I probably sound like a bit of a naïve, idealistic teenager. But I know this, which tends to get in the way of that wonderful, youthful idealism. In fact, this idealism takes a hit from reality quite often. And, perhaps because of the way I cleave to this idealism, reality tends to come at me like a slap in the face and leave me sore for days. I sit up on my (very) high horse, criticizing authors like E. L. James (the woman gave the world the pleasure of Fifty Shades of Grey), whose work I would never condescend to read, and yet I often wonder who am I to criticize? At least this E. L. James woman has taken pen to paper (or fingers to keyboard) and had enough discipline to sit down and get out enough words to fill three entire “novels” (if they’re even deserving of that title). And yet, here I am, criticizing myself for criticizing her, and I can’t even do that without poking fun at her and her books.

I’ve been focussing my writing energies on blogging lately and with less feeling I should be doing it and more just doing it. But then I feel as though blogging isn’t real writing. I feel as though it “doesn’t count”. Because, after all, who’s going to read my blog a hundred years from now? Is there even anyone who’s still reading my posts from a month ago? The awesome, brilliant posts that I put so much love and effort into and care about with all my heart and soul?

And so, with this slightly pressing upon the back of my mind, and feeling a little unsettled that I haven’t written any fiction in the past few weeks, I opened up a notebook, hoping to try out a writing prompt. When I opened the notebook, I found a little sketch I had been working on recently, but abandoned (or got distracted from) after about a page and a half. It was a great idea. Very meta-fictitious. Very satirical. Very awesome. So I started adding to it. Tried to move it forward. But I couldn’t. Because I started thinking too much. What was I going to do with it? Who was going to read it? Could I really make it good enough for people to actually get it? For people to actually enjoy? Could I really pull it off?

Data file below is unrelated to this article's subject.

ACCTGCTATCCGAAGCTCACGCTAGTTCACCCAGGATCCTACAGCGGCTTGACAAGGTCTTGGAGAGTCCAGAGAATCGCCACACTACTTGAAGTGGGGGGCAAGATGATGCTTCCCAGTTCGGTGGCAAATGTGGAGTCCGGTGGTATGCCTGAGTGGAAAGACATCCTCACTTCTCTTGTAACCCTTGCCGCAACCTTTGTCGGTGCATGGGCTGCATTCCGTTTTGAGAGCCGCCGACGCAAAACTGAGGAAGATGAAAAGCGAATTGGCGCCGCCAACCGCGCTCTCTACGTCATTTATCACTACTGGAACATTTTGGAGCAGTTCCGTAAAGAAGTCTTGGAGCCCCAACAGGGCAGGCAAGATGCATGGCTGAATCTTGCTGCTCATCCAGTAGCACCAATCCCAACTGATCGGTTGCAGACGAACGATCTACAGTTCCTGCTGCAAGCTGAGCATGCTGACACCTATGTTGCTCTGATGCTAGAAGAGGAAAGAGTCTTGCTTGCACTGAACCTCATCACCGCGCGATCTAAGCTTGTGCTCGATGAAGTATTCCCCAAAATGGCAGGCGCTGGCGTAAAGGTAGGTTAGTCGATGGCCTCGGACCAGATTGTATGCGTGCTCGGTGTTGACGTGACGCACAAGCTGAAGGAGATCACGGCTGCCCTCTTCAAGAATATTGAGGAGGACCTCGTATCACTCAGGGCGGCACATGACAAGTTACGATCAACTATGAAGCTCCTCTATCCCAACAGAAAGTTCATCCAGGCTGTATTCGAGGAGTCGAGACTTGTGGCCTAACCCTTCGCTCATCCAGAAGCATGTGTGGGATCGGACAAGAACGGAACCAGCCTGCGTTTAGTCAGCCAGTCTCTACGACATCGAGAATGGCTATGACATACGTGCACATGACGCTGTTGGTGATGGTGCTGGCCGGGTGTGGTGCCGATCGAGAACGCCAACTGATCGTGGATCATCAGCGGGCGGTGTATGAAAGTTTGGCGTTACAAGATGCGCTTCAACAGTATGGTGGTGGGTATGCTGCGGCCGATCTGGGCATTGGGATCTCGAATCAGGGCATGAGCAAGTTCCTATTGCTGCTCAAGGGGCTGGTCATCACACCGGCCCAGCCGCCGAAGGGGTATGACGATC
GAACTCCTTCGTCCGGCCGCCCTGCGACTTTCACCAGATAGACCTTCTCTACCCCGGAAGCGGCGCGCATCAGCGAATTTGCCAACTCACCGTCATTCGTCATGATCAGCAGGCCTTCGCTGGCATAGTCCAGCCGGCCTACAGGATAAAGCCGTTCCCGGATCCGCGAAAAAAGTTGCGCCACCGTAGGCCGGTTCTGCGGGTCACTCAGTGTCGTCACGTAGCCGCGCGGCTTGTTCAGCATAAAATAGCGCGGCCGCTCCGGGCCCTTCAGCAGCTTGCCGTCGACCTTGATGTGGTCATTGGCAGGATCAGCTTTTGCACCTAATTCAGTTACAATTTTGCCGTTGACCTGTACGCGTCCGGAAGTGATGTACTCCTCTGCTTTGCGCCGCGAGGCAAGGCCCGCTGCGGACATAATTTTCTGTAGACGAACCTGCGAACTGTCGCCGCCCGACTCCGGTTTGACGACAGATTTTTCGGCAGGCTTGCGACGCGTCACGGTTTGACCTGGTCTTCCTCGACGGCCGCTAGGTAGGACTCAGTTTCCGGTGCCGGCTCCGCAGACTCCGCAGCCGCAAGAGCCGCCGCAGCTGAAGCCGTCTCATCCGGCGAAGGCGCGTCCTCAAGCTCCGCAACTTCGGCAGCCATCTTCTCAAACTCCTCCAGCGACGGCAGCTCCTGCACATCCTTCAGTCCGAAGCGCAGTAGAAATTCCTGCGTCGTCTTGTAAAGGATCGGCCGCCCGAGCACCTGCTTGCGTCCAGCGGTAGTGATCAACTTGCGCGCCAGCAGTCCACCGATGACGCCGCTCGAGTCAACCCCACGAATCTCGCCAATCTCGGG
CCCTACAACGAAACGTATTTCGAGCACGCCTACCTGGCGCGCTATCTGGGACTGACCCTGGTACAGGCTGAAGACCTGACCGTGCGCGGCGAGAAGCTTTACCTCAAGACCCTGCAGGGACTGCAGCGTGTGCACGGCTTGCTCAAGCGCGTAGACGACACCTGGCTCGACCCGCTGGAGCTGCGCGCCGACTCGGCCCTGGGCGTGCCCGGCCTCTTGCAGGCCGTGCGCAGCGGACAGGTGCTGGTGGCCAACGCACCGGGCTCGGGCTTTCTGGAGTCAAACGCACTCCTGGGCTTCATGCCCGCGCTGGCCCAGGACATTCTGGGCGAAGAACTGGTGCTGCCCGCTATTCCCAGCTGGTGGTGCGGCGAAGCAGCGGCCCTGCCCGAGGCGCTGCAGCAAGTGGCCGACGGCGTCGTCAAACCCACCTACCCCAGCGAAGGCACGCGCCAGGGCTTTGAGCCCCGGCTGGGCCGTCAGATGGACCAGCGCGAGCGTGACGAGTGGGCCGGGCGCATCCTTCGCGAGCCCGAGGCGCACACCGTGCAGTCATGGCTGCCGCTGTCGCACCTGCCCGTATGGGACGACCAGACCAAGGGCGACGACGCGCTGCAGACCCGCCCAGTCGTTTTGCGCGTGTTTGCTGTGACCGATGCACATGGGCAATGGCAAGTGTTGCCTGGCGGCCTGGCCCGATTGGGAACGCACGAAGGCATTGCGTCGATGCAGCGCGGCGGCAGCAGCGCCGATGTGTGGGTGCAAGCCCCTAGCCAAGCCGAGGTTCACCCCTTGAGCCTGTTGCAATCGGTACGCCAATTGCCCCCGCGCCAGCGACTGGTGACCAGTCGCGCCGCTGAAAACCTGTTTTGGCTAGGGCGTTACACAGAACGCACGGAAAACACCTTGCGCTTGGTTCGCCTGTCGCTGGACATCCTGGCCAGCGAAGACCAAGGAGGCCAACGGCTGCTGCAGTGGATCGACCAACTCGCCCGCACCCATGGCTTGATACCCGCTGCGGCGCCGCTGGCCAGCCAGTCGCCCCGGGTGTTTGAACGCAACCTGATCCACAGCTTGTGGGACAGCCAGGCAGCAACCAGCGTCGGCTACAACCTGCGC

Cartoon credit: offthemark.com

My problem, and I assume it’s a very common problem and why there aren’t even more people who have written books, is that once the initial excitement wears off, after the moment of inspiration passes, I get tired of it. I can’t seem to keep going. I get bored of what I’m working on. No, bored probably isn’t the right word. What I get is stressed. I do this thing where I forget how to breathe. I forget how to keep my butt where it is and keep going. I imagine that I’ve forgotten how to write. Because, instead of focussing on writing, I’m focussing on editing the only three words I have until perfection. I’m focussing on what’s going to become of what I’m writing once it’s written. I’m focussing on how certain people may perceive the sentence I’m about to write, but haven’t even gotten onto the page yet.

Writing is a paradox. You need the idealism. You need the inspiration. But you need to be realistic. You need to be persistent. You need to sit down and (very unromantically) get some words onto the page. You have to sit for hours. Sometimes you have to avoid people. And stay away from the internet. But, funnily enough, I think the idealism, the naiveté, the total abandon is most important while you’re unromantically plowing through pages, cranking out some words, trudging through the first draft. It isn’t how you’d idealize the writer’s life, but it’s what needs the most idealism. That’s when you have to stop caring what will happen to it and just write. Write for yourself, write thinking of the best possible fate for your darling brainchild or write thinking nothing at all.